LQ: 9.35


Brain grade: 9.1
Fun score: 9.6

Game Type: ESRB Rating: Teen Platform/Console: , , , , LWK Recommended Age: 12+ Thinking Skills Used: , Academic Skills Used:

 Steam, PS4, XBox One, PC, Switch


Spiritfarer is billed by its creators as a “cozy game about dying.” You play as Stella, a young girl who has been tasked with taking over as the Spiritfarer by Charon. This means that you are now responsible for ferrying the souls of the departed to their final resting place. You do so by taking them as passengers on your boat and caring for them on this final journey. You give them food and gifts, provide them with shelter, and even hug them to brighten their spirits. They, in turn, teach you new skills, provide you with items, and show you new areas on the map to explore. 

On your journey, you will add improvements to your boat and perform other management tasks such as gardening, fishing, and foraging for supplies. All of these items can be used to build new additions to your boat, feed your passengers, and earn new abilities and powers.

Spiritfarer helps kids practice and improve the following skills:

Organization: Arranging and coordinating materials in order to complete a task.

Many of the tasks you must complete in Spiritfarer require the user to gather the right materials needed to build new structures or create new foods. This means that the player needs to know where they can locate these items and also be aware of what is currently in their inventory and what items they need to gather from various locations. For example, upgrading the guests’ accommodations on your boat means that you will need wood and other materials to build them their own residences. Players who struggle with organization may find that they never have the materials that they need and will spend a lot of time going back and forth on the map to collect these materials.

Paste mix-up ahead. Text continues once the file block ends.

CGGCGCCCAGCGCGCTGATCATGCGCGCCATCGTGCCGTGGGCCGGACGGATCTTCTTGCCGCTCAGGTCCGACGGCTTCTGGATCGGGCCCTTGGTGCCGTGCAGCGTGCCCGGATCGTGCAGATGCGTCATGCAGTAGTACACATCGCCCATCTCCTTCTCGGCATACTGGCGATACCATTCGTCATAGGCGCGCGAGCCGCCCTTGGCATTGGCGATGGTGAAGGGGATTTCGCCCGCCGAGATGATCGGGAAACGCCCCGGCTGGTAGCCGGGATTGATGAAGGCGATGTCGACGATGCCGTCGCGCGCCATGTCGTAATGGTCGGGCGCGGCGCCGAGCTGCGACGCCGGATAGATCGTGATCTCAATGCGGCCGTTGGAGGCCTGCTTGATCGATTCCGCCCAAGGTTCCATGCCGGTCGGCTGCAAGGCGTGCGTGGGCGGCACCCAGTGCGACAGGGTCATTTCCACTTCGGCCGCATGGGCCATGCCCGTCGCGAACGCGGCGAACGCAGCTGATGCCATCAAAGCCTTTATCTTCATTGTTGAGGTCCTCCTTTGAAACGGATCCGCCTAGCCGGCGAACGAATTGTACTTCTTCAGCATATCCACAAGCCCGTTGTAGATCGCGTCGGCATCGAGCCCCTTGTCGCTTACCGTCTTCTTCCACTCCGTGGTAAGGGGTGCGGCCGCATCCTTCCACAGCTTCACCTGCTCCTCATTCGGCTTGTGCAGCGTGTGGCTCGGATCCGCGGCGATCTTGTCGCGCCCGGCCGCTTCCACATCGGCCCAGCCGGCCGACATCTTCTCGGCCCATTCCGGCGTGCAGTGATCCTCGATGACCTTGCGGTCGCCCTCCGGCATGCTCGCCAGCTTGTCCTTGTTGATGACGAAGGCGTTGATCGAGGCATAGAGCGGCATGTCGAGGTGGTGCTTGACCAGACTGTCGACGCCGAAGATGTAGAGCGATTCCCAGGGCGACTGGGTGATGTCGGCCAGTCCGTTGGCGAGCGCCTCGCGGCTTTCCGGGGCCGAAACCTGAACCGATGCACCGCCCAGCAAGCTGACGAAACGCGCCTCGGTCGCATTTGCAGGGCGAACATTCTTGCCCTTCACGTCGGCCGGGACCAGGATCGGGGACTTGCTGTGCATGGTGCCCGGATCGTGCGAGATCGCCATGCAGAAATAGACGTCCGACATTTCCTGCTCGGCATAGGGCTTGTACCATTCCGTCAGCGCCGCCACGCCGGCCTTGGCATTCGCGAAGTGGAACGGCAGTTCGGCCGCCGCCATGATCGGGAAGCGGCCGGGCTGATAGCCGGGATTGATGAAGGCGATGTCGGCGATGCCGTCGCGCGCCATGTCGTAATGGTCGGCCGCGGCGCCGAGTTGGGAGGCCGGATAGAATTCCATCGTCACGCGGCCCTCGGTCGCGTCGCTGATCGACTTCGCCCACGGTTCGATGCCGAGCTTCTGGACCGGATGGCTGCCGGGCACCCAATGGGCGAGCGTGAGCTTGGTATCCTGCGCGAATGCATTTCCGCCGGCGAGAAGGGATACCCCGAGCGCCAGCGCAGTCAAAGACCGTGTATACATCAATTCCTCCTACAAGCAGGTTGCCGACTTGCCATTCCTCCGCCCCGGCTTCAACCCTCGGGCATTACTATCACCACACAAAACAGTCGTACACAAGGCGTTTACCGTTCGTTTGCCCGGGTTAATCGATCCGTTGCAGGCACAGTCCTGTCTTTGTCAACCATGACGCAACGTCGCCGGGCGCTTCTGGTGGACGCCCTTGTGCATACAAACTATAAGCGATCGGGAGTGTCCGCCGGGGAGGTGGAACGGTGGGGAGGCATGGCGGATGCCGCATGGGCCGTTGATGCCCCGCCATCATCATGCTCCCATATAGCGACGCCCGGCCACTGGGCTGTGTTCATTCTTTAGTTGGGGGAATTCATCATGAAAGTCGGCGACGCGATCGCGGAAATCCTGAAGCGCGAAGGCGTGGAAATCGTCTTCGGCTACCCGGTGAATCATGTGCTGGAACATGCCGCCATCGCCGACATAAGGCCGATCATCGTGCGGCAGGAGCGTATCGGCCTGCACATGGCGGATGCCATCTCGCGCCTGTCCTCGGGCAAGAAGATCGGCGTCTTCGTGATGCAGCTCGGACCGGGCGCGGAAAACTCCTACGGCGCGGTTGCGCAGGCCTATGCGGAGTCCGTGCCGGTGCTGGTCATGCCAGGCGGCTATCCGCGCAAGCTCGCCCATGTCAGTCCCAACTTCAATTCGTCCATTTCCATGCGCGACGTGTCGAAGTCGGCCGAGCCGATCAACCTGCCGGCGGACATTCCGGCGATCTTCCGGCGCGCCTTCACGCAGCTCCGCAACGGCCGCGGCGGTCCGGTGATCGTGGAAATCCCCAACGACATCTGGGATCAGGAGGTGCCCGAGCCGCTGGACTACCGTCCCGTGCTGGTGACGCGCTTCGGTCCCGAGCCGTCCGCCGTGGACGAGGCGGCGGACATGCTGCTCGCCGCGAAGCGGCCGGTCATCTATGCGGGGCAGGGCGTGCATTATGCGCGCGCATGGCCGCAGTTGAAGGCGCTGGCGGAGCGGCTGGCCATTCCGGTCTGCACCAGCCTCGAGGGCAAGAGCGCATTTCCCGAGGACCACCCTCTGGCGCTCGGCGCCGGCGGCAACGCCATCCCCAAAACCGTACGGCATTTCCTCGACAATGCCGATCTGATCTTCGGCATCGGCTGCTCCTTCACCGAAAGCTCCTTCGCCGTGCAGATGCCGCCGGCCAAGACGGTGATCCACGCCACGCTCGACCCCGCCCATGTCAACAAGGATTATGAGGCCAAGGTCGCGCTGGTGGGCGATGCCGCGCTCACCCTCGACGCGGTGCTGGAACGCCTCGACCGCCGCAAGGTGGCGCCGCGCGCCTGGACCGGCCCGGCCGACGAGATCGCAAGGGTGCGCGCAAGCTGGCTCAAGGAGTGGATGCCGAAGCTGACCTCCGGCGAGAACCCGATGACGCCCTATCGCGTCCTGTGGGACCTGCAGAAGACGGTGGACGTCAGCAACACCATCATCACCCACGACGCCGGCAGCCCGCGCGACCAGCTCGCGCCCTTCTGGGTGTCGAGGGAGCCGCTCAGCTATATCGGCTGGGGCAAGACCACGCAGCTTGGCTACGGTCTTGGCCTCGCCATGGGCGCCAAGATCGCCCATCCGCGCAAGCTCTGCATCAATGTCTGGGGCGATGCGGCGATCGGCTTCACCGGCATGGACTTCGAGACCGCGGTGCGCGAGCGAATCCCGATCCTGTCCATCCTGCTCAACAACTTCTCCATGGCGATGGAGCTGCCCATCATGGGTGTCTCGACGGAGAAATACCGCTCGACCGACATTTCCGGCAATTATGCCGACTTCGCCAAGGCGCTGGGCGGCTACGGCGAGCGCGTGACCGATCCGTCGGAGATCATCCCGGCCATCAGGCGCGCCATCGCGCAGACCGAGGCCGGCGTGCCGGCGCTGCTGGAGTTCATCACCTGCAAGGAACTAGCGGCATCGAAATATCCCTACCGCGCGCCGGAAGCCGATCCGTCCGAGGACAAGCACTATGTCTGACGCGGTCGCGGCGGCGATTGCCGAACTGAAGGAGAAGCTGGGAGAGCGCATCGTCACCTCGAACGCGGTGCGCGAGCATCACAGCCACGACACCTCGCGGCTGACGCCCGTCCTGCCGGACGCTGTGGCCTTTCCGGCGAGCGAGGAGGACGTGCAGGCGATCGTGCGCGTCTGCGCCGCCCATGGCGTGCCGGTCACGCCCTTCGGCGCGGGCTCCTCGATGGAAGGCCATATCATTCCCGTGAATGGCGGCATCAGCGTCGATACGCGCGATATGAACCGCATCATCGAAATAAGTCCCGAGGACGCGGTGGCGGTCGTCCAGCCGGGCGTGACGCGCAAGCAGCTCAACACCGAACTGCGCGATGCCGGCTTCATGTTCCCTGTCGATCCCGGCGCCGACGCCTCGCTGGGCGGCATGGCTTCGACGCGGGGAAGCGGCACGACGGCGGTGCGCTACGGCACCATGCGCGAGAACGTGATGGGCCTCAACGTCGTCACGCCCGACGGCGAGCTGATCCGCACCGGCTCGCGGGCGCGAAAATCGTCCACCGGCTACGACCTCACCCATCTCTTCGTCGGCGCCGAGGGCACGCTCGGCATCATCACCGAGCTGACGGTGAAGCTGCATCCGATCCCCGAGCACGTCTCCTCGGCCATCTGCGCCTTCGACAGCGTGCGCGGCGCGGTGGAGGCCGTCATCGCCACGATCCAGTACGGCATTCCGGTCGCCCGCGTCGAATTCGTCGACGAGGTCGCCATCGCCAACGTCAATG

Self-Awareness: Caring and connecting emotionally with others.

Your character Stella is charged with taking various spirits to the Afterlife, but most of the game is being present with them on their journey. This means that you observe their mood and try to provide them with what they need. Stella has the options to give items, food, and even hugs when her guests seem to require it. This means that she needs to check in on their mood and see how they are feeling. As she does this, the player learns more about this spirit and their likes and dislikes as well as their current emotional state. Furthermore, the spirits will have issues from their past that bother them and Stella will need to sail the ship to various locations to help each guest make peace with their past. Players who struggle with self-awareness may frequently forget to check in on their guests and not be able to tell what is required of them to make each spirit happy. 

Related Playbooks

Create Your Free Account

All membership plans come with full access to our entire suite of tools learning guides, and resources. Here are a few of the ones we think you’ll like the most:

  • Personalized learning profiles for up to 5 children.
  • Access to our complete library of technology learning guides.
  • A personalized stream of advice, articles, and recommendations.
  • And of course, lots, lots more…

Already have an account? Login →



Don't have an account? Sign up now! →

Forgot Your Password?